Dontae Hines – Owner, Dontae’s Highland Pizza Parlor
Video by: Casey Voelker at Captivated Content | Copy by: Jennie Jolly at The Versatile Admin
At the young age of 16, Dontae Hines began his career in the restaurant industry as a busser at Turoni’s Pizzery & Brewery on N. Main Street in Evansville. For several years the kitchen manager tried to convince Hines to quit bussing tables and work in the kitchen, but he repeatedly declined. Thankfully the manager didn’t give up, Hines fell in love with making food, and the rest is history!
He spent the next 15+ years working in several area restaurants, eventually becoming a manager and gaining more experience while building a kitchen from the ground up. Then March 2020 happened. While the pandemic brought a lot of businesses to a halt, he took a break from the restaurant world and spent some time getting in tune with himself. What he realized was that after spending so many years working alongside others to build their businesses, he wanted to give life to his own ideas and potential.
Hines began looking at buildings to establish his restaurant and followed up on a lead regarding a former pizza shop on Evansville’s north side. It seemed like the right fit, and the lease was signed in June 2020. Dontae’s Highland Pizza Parlor became a reality.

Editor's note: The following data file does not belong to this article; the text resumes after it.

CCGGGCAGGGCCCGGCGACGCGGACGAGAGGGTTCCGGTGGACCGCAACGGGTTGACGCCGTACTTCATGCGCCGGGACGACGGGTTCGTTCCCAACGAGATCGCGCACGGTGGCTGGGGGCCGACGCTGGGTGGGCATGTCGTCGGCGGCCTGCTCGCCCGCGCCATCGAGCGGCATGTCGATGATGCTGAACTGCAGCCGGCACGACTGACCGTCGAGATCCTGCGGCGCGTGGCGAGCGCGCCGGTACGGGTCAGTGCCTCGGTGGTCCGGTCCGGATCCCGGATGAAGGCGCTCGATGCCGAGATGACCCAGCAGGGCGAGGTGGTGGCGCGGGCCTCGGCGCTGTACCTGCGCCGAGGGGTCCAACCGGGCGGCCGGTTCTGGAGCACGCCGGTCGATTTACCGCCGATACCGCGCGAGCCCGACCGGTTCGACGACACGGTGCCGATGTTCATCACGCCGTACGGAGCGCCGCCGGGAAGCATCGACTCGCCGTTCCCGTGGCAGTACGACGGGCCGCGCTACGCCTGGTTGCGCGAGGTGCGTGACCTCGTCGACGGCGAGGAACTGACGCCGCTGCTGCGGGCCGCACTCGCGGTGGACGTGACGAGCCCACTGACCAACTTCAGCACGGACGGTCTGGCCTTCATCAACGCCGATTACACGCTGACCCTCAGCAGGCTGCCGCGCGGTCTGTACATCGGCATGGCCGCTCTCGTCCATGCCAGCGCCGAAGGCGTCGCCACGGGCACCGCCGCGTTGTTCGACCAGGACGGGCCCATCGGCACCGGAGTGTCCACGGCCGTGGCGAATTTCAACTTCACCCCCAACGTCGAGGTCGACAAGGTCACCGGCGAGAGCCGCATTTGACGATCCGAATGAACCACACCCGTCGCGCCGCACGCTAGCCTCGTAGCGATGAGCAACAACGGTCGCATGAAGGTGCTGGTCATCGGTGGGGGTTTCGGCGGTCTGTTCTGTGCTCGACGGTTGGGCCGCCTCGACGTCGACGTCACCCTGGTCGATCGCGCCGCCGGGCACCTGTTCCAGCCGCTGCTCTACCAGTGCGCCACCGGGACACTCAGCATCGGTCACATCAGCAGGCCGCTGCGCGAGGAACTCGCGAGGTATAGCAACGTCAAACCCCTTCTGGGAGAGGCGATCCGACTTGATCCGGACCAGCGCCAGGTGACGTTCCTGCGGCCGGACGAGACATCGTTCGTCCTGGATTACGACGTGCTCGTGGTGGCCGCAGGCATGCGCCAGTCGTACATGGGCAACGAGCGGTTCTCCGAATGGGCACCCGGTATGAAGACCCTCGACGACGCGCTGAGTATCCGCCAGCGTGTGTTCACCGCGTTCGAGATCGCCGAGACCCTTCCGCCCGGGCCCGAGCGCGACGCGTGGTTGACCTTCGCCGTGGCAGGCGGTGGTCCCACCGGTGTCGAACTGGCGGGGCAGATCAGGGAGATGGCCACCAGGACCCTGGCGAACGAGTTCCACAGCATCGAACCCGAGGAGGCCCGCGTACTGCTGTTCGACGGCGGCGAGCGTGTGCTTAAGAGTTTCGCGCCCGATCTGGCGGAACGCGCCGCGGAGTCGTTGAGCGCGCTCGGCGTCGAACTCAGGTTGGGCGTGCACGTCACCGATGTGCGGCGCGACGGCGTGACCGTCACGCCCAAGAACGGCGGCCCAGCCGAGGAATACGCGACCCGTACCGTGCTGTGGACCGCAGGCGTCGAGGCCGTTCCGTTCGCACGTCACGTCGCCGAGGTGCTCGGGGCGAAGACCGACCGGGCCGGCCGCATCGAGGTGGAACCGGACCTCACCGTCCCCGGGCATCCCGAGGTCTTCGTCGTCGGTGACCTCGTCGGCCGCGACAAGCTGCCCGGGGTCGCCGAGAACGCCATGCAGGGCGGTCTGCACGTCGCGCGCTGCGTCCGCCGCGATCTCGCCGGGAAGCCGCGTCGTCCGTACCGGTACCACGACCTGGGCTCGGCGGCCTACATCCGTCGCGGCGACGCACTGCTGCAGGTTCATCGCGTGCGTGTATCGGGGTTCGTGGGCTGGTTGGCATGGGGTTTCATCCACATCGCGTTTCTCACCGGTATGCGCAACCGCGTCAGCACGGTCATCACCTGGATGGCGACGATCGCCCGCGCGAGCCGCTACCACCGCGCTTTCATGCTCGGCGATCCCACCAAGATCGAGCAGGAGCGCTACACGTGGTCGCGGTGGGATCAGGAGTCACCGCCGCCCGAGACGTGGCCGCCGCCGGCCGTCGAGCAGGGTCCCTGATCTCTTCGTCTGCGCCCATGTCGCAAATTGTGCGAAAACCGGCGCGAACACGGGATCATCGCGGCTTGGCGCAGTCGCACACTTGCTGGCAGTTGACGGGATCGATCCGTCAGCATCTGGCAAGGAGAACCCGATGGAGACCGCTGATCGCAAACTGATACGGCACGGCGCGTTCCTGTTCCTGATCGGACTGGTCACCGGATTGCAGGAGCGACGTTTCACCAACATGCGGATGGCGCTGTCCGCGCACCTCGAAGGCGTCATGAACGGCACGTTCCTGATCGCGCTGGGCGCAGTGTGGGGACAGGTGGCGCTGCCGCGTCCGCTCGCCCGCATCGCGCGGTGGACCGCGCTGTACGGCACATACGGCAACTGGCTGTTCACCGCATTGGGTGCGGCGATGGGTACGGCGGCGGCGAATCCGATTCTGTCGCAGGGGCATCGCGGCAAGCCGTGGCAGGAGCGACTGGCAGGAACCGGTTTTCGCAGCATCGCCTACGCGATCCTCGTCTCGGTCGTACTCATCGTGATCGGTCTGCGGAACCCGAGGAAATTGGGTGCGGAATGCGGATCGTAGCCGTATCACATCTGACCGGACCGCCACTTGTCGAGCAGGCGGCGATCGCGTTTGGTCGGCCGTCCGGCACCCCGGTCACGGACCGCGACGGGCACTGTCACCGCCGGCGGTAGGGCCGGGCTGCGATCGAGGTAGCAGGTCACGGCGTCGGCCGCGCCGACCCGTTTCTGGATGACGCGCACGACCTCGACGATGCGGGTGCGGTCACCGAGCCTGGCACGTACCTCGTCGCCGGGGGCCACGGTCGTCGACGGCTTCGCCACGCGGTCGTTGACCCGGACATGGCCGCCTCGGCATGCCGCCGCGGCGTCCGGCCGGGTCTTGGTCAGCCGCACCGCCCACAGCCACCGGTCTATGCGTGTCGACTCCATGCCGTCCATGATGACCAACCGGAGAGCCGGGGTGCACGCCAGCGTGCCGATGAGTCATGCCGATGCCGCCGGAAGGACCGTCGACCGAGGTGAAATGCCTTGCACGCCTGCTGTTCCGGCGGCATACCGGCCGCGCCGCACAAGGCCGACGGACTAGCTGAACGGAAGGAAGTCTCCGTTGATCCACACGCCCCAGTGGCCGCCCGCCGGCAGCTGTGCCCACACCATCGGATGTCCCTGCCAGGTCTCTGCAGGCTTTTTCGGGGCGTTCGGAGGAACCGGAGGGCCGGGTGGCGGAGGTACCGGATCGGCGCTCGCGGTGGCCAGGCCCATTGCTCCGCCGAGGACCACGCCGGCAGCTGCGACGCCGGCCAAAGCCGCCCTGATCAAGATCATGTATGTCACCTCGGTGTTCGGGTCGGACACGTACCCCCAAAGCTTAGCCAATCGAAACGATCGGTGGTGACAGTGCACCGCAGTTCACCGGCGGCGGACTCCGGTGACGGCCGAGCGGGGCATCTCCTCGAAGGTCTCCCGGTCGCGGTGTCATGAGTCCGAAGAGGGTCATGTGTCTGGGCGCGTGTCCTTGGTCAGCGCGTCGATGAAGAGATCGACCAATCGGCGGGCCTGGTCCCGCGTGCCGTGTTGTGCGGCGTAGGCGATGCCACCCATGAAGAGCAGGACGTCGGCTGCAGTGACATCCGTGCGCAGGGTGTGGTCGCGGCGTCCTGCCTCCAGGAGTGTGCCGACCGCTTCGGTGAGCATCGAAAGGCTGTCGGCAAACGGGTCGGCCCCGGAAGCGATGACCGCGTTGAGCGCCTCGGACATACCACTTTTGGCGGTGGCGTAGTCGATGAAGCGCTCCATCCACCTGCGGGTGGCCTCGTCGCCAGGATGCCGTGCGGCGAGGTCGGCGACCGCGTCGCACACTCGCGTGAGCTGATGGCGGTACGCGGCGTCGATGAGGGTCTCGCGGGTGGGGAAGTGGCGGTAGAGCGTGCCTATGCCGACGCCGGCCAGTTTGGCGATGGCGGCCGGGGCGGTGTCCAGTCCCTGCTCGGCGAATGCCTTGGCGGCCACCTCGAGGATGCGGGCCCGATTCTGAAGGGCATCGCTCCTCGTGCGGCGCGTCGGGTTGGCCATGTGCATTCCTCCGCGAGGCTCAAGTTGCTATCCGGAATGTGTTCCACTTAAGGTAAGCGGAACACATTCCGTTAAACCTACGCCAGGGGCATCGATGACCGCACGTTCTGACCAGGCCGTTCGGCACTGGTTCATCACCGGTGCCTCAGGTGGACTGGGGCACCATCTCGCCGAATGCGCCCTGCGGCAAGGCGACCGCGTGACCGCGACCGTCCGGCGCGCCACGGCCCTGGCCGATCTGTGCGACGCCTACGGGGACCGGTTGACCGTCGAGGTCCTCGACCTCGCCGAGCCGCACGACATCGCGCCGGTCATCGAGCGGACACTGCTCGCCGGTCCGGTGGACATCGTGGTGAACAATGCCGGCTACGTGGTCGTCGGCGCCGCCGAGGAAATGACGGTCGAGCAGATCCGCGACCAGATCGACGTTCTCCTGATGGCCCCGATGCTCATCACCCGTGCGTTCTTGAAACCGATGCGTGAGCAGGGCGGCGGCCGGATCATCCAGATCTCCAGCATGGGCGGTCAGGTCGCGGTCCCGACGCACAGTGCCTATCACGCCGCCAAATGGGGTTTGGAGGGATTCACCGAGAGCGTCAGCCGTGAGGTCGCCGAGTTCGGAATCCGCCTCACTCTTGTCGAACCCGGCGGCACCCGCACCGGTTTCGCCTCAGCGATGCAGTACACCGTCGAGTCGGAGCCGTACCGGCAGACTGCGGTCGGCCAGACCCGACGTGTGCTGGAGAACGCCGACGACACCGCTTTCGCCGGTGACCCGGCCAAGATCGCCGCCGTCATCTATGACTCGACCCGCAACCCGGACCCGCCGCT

Enter Julie Folz with the Southwest Indiana Small Business Development Center (Southwest Indiana SBDC). Folz is Hines’ Business Advisor and has helped him create a marketing strategy. “She has pushed me to think outside the box and has taken it to another level, especially with the marketing side of the business,” said Hines. Folz also connected him with the Indiana University Kelly School of Business Project HOPE. At no cost, a team of students assisted with the digital marketing aspects needed to increase the online presence and boost digital capabilities for the pizza parlor.
His driving force is to set an example for his children and others who may have come from a similar background and could use a little inspiration. He sees his restaurant as a stepping stone and a way to give back. “Money and profits are great, you have to have them to sustain your business, but at the end of the day, it’s about helping my community – my employees or anyone else I may be able to help. Every day when I wake up, I always try to find a way to help someone.”
Hines praised the Southwest Indiana SBDC for being a great asset to the community and is grateful for the answers that provided him the opportunity to pursue his dream. “I may be in the business of making pizza, but my true business is making people happy. If my community is going to invest in me, I’m going to invest right back into my community.”